More drivers plugging in to electric transportation
As traditional vehicles become a problem and technology improves, motorists are increasingly making the switch
As soon as Beijing resident Lu Xinchun heard that charging stations were being constructed in his community, he decided to buy an electric car. It was almost five years since he had first applied for a gasoline car license plate, and he was still waiting.
The latest propertion of approval for gasoline car license plates in Beijing is now about 0.1 percent of applicants, while getting an electric car plate is almost problem-free as the government is encouraging residents to buy such vehicles.
Policy incentives, subsidies and charging facilities are improving, while difficulties in getting gasoline car license plates in megacities are making more Chinese consumers keen on buying electric cars, says Gao Xiaobing, assistant to the director of Shenzhen Gaogong Industry Research.
A recent report from consultancy Roland Berger said that 35 percent of all customers worldwide are considering buying an electric vehicle next time, clearly led by Asian countries (India, 65 percent, China, 60 percent and South Korea, 55 percent).
China remains world’s largest market in terms of total sales, with 180,000 vehicles sold in the first half of 2017, the report says.
In early November, a document co-issued by the People’s Bank Of China and the China Banking Regulatory Commission for the first time said that when buying electric vehicles, consumers could get loans.
Starting in 2018, buyers of electric vehicles will be able to borrow up to 85 percent of the cost from banks. The maximum loan for cars using traditional fuel is set at 80 percent.
Purchases of fossil-fuel cars and electric vehicles for commercial use will qualify for smaller loan ratios of 70 percent and 75 percent, respectively, it said.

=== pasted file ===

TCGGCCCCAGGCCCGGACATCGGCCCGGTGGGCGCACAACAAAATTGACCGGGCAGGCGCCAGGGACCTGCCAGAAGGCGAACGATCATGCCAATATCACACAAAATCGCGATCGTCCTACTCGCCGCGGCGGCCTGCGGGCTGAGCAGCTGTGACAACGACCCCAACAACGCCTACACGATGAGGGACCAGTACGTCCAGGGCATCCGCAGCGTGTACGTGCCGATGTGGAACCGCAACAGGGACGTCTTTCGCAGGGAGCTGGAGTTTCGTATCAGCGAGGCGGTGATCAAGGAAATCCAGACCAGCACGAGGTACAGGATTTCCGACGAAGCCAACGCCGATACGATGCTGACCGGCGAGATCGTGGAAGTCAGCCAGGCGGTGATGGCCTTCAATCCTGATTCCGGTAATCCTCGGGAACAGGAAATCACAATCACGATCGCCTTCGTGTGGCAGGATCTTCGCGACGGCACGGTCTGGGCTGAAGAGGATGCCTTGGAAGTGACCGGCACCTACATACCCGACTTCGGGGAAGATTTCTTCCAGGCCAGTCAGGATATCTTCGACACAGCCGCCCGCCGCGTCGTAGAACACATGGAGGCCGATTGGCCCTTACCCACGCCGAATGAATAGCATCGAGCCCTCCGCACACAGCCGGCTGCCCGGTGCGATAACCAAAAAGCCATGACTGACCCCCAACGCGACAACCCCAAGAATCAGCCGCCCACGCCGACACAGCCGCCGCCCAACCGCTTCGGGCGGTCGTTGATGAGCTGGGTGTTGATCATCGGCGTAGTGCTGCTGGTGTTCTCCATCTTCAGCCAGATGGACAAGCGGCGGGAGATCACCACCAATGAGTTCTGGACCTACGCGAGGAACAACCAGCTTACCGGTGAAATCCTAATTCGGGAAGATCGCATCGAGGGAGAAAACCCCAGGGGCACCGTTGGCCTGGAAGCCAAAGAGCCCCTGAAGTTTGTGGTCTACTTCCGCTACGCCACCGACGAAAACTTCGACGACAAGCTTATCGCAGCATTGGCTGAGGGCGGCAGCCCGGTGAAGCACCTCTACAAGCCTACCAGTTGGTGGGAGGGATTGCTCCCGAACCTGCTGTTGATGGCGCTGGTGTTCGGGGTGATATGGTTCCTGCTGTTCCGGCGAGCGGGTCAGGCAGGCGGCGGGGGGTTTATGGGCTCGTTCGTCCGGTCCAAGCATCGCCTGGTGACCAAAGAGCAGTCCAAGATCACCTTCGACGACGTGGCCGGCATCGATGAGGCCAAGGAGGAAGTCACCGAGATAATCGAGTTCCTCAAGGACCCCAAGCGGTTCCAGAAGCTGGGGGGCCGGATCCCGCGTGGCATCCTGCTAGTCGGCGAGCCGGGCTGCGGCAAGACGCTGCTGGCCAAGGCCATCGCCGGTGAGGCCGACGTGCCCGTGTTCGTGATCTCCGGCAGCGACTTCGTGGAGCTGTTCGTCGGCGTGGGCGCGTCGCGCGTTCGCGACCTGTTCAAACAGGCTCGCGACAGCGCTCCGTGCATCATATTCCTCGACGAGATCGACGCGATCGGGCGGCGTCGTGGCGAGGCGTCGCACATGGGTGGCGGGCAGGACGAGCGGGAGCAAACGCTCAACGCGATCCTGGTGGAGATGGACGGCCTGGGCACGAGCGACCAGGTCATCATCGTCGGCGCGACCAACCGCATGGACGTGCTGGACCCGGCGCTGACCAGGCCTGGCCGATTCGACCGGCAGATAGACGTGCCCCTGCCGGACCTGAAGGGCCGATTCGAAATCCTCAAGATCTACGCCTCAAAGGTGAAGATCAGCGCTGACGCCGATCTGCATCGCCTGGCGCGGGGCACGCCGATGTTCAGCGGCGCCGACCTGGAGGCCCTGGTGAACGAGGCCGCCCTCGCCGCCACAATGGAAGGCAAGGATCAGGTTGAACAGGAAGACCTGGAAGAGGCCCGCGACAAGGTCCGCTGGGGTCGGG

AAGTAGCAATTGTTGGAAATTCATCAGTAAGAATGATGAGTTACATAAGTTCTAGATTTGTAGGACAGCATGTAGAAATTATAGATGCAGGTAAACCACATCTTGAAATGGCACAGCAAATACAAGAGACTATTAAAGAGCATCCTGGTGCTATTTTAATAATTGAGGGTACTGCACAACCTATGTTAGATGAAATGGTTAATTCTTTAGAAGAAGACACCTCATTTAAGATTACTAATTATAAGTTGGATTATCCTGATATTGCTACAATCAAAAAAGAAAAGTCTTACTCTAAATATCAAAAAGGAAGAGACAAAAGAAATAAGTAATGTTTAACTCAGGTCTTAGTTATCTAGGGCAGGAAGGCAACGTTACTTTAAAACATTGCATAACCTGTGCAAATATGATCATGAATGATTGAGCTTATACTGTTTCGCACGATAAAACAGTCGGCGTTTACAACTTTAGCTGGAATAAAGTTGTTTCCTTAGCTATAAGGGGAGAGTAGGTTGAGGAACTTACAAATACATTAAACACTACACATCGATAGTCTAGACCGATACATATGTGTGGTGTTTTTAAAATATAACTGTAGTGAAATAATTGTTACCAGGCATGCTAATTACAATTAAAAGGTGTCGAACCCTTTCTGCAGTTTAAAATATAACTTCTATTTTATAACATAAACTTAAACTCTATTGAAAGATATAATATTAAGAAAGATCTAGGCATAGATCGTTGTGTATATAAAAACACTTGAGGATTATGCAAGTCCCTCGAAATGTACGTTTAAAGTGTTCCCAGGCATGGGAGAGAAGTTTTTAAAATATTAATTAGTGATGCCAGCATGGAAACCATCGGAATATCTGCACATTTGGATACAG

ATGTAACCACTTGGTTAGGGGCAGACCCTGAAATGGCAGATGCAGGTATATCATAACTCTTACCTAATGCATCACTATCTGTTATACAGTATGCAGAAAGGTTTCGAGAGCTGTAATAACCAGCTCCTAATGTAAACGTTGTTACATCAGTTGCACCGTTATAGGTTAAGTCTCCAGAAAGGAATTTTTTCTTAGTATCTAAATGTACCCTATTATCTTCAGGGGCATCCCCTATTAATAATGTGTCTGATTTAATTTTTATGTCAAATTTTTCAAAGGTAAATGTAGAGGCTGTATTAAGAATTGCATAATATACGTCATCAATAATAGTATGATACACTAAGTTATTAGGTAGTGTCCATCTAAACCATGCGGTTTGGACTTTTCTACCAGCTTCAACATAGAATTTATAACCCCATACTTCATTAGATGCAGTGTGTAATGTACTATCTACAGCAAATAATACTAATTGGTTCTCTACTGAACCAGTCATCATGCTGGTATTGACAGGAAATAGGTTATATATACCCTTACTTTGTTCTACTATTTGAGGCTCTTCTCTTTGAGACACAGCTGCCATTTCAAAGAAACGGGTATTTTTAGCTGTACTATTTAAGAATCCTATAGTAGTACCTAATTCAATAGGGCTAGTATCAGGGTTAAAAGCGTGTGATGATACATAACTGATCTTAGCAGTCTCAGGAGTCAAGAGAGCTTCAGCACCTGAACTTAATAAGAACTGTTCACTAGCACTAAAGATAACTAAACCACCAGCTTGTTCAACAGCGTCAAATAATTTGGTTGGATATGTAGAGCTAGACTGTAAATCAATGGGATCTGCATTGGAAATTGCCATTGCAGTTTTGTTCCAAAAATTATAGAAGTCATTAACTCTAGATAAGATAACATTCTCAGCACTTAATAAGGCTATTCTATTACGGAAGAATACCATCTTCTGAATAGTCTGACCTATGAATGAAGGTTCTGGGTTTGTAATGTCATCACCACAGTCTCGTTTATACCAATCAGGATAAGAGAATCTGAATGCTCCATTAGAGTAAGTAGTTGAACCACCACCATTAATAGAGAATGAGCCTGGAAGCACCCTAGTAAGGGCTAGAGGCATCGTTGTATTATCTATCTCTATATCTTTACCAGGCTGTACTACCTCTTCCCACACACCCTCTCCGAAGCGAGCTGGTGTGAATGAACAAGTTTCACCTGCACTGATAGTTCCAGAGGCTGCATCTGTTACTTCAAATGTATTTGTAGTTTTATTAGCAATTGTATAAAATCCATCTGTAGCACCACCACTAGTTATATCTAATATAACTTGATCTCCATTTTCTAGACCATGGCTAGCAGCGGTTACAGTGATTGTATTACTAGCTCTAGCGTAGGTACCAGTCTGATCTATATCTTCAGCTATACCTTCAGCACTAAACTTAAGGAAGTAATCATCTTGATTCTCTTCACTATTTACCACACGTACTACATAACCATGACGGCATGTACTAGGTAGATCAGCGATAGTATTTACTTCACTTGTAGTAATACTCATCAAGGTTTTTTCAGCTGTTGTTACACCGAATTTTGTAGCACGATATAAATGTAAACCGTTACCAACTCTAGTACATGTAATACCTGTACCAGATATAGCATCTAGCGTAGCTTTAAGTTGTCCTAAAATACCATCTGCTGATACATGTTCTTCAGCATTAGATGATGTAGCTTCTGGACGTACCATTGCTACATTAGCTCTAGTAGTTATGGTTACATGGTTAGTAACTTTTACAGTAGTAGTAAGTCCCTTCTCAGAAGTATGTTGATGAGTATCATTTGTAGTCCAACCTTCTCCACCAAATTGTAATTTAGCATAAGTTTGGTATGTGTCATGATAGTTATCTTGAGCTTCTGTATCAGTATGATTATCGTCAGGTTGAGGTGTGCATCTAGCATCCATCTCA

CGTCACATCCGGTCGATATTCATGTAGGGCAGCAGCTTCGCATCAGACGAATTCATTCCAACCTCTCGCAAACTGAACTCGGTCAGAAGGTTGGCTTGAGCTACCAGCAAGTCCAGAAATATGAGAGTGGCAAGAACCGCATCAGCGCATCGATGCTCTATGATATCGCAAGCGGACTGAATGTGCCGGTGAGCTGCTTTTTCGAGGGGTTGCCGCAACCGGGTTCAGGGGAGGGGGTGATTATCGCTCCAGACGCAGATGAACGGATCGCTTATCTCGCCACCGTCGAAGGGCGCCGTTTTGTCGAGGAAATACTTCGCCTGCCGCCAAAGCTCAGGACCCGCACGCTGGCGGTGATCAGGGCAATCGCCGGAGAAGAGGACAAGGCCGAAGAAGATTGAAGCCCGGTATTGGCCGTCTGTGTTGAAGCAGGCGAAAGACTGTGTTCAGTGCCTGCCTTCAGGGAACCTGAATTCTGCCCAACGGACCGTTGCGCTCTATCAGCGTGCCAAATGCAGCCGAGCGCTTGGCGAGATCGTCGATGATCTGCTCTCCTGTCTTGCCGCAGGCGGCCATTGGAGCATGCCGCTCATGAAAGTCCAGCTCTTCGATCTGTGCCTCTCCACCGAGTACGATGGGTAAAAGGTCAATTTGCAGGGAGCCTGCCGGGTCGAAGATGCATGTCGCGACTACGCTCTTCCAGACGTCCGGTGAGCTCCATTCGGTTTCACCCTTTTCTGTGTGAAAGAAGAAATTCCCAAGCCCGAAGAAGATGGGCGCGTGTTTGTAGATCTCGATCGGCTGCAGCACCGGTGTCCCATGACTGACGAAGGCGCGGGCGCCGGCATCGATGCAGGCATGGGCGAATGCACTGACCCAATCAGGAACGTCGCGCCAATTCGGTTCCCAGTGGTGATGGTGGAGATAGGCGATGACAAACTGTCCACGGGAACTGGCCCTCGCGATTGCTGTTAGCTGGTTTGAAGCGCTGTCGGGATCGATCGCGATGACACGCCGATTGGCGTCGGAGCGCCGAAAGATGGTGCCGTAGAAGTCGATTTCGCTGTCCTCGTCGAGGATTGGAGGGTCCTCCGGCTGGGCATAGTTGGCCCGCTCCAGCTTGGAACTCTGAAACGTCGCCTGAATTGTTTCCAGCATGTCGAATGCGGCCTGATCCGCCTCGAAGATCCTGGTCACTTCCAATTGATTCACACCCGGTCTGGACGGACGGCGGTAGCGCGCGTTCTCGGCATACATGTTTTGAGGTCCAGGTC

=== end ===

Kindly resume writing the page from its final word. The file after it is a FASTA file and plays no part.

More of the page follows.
“Even with a small amount of money in hand, I could afford to take home an electric car,” Lu Xinchun says. “Not to mention there are also subsidies. So I think it is a good deal to get an electric car. ”
China, the world’s largest auto market, sees electric vehicles as a way to ease pressure on the environment. Measures are in place to encourage their use, including tax exemptions, discounts and an order for government organizations to buy more of them.
More than 30 provinces and cities are giving further subsidy incentives to encourage consumers to choose electric over gasoline.
The State Council has said that China will build more than 12,000 new charging stations before 2020 to meet the needs of more than 5 million electric vehicles.
With the war on pollution in full swing, China has signaled its intention to join countries such as Britain and France in banning the manufacture and sale of cars running on traditional fuel.
China’s Ministry of Industry and Information Technology disclosed in September that the country had started research on a timetable to phase out production and sales of fossil fuel cars.
Gao says that, at present, Chinese consumers are very active in purchasing electric vehicles but they still have concerns, including the distance electric vehicles can travel, the time it takes to charge them, a lack of charging stations and a limited choice of vehicles.
“Many consumers in megacities choose to buy electric cars because it is much harder to get gasoline car license plates,” he says.
“But with more carmakers designing more products and charging facilities becoming better, electric cars will be more attractive for consumers. I think in the next few years, the trend of buying electric cars will be stronger.”